John Lloyd (Australian public servant)

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John Lloyd

Australian Public Service Commissioner
In office
December 2014 – 08 Aug 2018
Personal details
Born
John Richard Lloyd
NationalityAustralia Australian
OccupationUnknown

John Richard Lloyd PSM was a senior Australian public servant. He formally resigned from the Australian Public Service in August 2018, following controversy over his conduct and relationship with the conservative think tank and his former employer, the Institute of Public Affairs. Lloyd has returned to work at the Institute of Public Affairs.[1]

Life and career[edit]

Between 1992 and 1996, Lloyd was Executive Director of the Victorian Department of Business and Employment.[2] From 1996 to 2001, Lloyd was Chief Executive of the Western Australian Department of Productivity and Labour Relations.[2] While a Deputy Secretary in the Department of Employment and Workplace Relations from 2001 to 2004,[2] Lloyd played a key role establishing the Royal Commission into the Building and Construction Industry in 2001, and in advising the Howard Government about its response to the report of the Commission. He ensured that DEWR staff who attended protest rallies against the Commission were photographed and subject to workplace intimidation.

Between August 2004 and September 2005, Lloyd was Senior Deputy President of the Australian Industrial Relations Commission.[3]

Lloyd was appointed the inaugural Australian Building and Construction Commissioner in September 2005, when the Office of the Australian Building and Construction Commissioner was established to monitor and promote workplace relations in the Australian building and construction industry.[3] In the role, he came up against powerful construction unions,[4] advocating industrial relations changes perceived by some, including the H. R. Nicholls Society, as an attack on workers' rights.[5] In 2010, the Labor Government announced it would not appoint John Lloyd for a second term, and named Leigh Johns as his successor in the role.[6]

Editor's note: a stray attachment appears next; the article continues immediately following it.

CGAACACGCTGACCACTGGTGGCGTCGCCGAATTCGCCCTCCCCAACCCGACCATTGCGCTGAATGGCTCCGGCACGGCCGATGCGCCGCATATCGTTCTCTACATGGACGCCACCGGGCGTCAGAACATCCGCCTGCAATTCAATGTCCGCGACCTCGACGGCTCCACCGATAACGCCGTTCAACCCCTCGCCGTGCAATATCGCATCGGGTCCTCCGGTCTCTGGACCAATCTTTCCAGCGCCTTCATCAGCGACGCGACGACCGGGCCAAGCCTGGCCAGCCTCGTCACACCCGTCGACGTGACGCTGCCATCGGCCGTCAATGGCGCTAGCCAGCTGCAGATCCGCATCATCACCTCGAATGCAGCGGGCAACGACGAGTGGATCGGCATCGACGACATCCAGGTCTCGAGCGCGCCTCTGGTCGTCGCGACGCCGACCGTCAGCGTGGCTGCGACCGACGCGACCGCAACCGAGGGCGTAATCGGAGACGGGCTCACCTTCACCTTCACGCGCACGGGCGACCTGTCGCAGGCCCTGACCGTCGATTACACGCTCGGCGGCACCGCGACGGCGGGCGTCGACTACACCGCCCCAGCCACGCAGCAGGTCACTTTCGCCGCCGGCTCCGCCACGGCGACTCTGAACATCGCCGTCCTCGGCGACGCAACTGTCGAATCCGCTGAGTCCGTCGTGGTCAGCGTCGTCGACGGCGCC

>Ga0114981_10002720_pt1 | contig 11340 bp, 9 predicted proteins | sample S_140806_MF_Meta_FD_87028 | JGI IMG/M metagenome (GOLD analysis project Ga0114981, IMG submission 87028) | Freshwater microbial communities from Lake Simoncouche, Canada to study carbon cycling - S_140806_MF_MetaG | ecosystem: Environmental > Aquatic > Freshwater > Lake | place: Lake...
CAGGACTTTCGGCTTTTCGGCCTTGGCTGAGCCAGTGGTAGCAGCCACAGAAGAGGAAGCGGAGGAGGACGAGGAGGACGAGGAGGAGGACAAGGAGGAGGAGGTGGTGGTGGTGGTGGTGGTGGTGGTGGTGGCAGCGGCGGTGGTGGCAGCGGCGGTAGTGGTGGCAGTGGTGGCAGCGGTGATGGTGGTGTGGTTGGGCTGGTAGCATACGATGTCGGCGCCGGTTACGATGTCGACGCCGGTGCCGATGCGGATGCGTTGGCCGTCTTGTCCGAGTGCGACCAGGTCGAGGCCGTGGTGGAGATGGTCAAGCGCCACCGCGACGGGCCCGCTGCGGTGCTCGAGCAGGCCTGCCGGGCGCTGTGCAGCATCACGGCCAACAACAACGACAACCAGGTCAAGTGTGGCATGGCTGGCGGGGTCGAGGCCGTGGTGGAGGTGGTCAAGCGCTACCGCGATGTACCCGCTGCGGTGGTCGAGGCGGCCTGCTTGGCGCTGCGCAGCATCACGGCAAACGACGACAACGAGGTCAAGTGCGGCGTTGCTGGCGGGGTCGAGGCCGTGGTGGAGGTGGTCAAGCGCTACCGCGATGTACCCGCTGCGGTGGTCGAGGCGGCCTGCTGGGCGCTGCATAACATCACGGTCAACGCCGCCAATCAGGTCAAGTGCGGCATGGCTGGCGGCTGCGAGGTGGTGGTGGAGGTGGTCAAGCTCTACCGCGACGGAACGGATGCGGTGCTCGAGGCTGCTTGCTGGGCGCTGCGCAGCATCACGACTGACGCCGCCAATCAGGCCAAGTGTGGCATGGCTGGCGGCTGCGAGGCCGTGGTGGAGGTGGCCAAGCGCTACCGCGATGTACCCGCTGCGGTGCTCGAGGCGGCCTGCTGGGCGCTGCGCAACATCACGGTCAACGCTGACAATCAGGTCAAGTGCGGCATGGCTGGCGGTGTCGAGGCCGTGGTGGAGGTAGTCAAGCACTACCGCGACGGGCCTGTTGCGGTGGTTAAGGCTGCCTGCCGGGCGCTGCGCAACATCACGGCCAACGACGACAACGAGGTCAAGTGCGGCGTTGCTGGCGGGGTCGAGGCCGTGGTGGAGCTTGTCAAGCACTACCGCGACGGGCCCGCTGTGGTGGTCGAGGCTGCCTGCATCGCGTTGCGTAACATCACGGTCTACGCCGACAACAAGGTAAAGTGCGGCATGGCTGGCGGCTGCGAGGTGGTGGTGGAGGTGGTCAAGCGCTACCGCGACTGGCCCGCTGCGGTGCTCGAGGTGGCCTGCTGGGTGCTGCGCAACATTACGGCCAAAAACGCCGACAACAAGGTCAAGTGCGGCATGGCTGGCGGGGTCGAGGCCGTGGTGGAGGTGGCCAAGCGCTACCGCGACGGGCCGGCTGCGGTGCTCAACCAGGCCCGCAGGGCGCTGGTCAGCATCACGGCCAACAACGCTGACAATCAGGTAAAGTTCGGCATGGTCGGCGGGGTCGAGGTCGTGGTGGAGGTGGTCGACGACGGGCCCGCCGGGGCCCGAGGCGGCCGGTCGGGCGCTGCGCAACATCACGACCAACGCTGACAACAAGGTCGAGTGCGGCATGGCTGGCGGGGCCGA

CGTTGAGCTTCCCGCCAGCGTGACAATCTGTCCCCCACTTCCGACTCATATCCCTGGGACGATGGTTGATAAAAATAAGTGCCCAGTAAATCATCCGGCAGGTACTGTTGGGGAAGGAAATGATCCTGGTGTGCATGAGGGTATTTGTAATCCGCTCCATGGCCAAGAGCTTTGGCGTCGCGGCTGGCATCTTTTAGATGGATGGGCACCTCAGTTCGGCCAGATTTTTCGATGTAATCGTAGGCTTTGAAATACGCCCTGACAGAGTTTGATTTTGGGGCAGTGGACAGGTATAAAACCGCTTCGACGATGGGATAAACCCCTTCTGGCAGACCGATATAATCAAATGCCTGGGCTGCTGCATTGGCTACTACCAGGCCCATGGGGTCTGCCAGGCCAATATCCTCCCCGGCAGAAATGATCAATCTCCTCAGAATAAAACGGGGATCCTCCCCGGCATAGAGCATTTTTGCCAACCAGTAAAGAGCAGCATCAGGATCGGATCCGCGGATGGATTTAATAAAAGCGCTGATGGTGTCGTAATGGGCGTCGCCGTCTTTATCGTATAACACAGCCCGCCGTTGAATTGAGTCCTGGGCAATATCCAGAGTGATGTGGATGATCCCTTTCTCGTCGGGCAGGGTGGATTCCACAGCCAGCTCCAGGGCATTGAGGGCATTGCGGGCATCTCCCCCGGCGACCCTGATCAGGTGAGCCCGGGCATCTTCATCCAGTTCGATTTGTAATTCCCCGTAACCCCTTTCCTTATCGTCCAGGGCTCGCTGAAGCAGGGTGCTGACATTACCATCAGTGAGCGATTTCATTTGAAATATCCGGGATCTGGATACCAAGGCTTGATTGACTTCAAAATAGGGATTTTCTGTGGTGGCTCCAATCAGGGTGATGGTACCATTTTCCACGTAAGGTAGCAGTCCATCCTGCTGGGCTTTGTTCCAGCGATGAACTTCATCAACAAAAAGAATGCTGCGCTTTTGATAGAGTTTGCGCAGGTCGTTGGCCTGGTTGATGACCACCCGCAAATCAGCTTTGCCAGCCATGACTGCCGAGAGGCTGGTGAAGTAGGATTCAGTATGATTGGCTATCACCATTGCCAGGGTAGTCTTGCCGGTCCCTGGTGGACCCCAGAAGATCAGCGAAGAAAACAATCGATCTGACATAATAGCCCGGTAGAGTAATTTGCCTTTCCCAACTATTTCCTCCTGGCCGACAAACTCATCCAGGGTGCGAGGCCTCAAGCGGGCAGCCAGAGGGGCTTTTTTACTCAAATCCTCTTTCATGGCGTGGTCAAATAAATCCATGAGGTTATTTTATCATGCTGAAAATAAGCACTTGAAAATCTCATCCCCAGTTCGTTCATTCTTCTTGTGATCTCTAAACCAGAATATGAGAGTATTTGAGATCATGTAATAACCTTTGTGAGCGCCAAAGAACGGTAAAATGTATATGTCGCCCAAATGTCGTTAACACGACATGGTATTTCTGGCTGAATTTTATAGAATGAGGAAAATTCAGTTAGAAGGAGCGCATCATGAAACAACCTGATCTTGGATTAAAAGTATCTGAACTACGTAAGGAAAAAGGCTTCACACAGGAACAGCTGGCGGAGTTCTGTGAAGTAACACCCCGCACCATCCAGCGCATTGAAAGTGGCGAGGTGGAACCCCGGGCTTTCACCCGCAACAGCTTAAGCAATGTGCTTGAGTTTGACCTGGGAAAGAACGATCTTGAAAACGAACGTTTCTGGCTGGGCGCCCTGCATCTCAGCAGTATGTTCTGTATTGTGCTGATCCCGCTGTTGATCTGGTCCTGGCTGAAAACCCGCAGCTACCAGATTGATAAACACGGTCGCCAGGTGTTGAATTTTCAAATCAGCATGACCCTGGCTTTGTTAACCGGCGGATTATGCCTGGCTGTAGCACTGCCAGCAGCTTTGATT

In 2013, the Victorian Government appointed Lloyd as red tape commissioner, with the target to reduce red tape by 25 per cent.[7] In the role, Lloyd met with 25 different associations, and several individual businesses, before proposing 36 changes to regulations.[8]

John Lloyd is a long time member and former director of the Work Reform and Productivity Unit at economic think-tank Institute of Public Affairs.[9]

Head of the Australian Public Service Commission[edit]

In December 2014, Prime Minister Tony Abbott appointed Lloyd Australian Public Service Commissioner.[10][11][12] Early on in the role, he highlighted the need for public service managers to address concerning levels of unscheduled absences,[13] and suggested that public service middle managers were not making enough decisions or giving enough advice.[14]

During his time as commissioner, Lloyd described himself as "IPA pin-up boy" (referencing the Institute of Public Affairs), adopting a term he said was first used by the Community and Public Sector Union.[15]

Lloyd, was questioned by the Australian Senate in October 2017 about emails he had sent to his former colleagues at the Institute of Public Affairs. One email identified "generous provisions" in the public service enterprise agreements. Another described Labor Senator Penny Wong "taking a swipe" at two of the think tank's employees. Lloyd said that he only provided publicly-available information to the think tank.[15]

A freedom of information request for emails sent about Lloyd and the IPA was refused in May 2018 because an investigation was ongoing,[16] which was later revealed to be an investigation by the Australian Government Merit Protection Commissioner about an email Lloyd sent after his initial Senate questioning in October 2017.[17][18]

In June 2018, Lloyd said he would stand down on the 8th of August 2018 (his term was set to expire in December 2019).[19] On the day Lloyd stood down, merit protection commissioner Linda Waugh found that Lloyd's correspondence with the IPA did breach the Australian Public Service code of conduct, although the breaches were not so severe that they would warrant sanction.[20][21]

Lloyd, in reply, said that the Inquiry had damaged his reputation and he rejected its findings, citing that the Inquiry was compromised by conflict of interest.[22]